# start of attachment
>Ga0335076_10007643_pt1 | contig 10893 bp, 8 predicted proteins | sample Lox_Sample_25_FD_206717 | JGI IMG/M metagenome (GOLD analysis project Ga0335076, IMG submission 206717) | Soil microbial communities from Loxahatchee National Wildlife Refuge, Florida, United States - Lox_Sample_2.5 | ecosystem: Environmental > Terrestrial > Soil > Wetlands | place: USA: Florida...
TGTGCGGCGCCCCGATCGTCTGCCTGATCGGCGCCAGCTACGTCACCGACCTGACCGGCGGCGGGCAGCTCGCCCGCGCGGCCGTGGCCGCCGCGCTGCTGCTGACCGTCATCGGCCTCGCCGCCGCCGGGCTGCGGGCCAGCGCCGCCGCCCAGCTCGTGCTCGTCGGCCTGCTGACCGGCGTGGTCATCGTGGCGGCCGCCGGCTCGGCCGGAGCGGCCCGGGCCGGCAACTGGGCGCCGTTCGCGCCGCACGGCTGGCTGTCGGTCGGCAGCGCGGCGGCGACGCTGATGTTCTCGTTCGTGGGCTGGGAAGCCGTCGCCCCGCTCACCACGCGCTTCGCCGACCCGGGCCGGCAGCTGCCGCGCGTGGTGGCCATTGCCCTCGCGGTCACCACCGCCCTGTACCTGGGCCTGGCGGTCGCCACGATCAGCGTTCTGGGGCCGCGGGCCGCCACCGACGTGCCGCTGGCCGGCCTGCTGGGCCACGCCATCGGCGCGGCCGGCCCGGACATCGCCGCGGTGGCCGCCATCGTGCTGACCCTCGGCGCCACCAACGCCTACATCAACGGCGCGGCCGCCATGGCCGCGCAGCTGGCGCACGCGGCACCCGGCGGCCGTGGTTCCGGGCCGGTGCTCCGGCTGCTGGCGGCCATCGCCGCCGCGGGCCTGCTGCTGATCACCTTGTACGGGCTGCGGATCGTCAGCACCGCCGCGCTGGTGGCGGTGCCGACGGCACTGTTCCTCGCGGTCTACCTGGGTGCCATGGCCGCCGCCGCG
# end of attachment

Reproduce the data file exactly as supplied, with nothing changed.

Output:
>Ga0335076_10007643_pt1 | contig 10893 bp, 8 predicted proteins | sample Lox_Sample_25_FD_206717 | JGI IMG/M metagenome (GOLD analysis project Ga0335076, IMG submission 206717) | Soil microbial communities from Loxahatchee National Wildlife Refuge, Florida, United States - Lox_Sample_2.5 | ecosystem: Environmental > Terrestrial > Soil > Wetlands | place: USA: Florida...
TGTGCGGCGCCCCGATCGTCTGCCTGATCGGCGCCAGCTACGTCACCGACCTGACCGGCGGCGGGCAGCTCGCCCGCGCGGCCGTGGCCGCCGCGCTGCTGCTGACCGTCATCGGCCTCGCCGCCGCCGGGCTGCGGGCCAGCGCCGCCGCCCAGCTCGTGCTCGTCGGCCTGCTGACCGGCGTGGTCATCGTGGCGGCCGCCGGCTCGGCCGGAGCGGCCCGGGCCGGCAACTGGGCGCCGTTCGCGCCGCACGGCTGGCTGTCGGTCGGCAGCGCGGCGGCGACGCTGATGTTCTCGTTCGTGGGCTGGGAAGCCGTCGCCCCGCTCACCACGCGCTTCGCCGACCCGGGCCGGCAGCTGCCGCGCGTGGTGGCCATTGCCCTCGCGGTCACCACCGCCCTGTACCTGGGCCTGGCGGTCGCCACGATCAGCGTTCTGGGGCCGCGGGCCGCCACCGACGTGCCGCTGGCCGGCCTGCTGGGCCACGCCATCGGCGCGGCCGGCCCGGACATCGCCGCGGTGGCCGCCATCGTGCTGACCCTCGGCGCCACCAACGCCTACATCAACGGCGCGGCCGCCATGGCCGCGCAGCTGGCGCACGCGGCACCCGGCGGCCGTGGTTCCGGGCCGGTGCTCCGGCTGCTGGCGGCCATCGCCGCCGCGGGCCTGCTGCTGATCACCTTGTACGGGCTGCGGATCGTCAGCACCGCCGCGCTGGTGGCGGTGCCGACGGCACTGTTCCTCGCGGTCTACCTGGGTGCCATGGCCGCCGCCGCG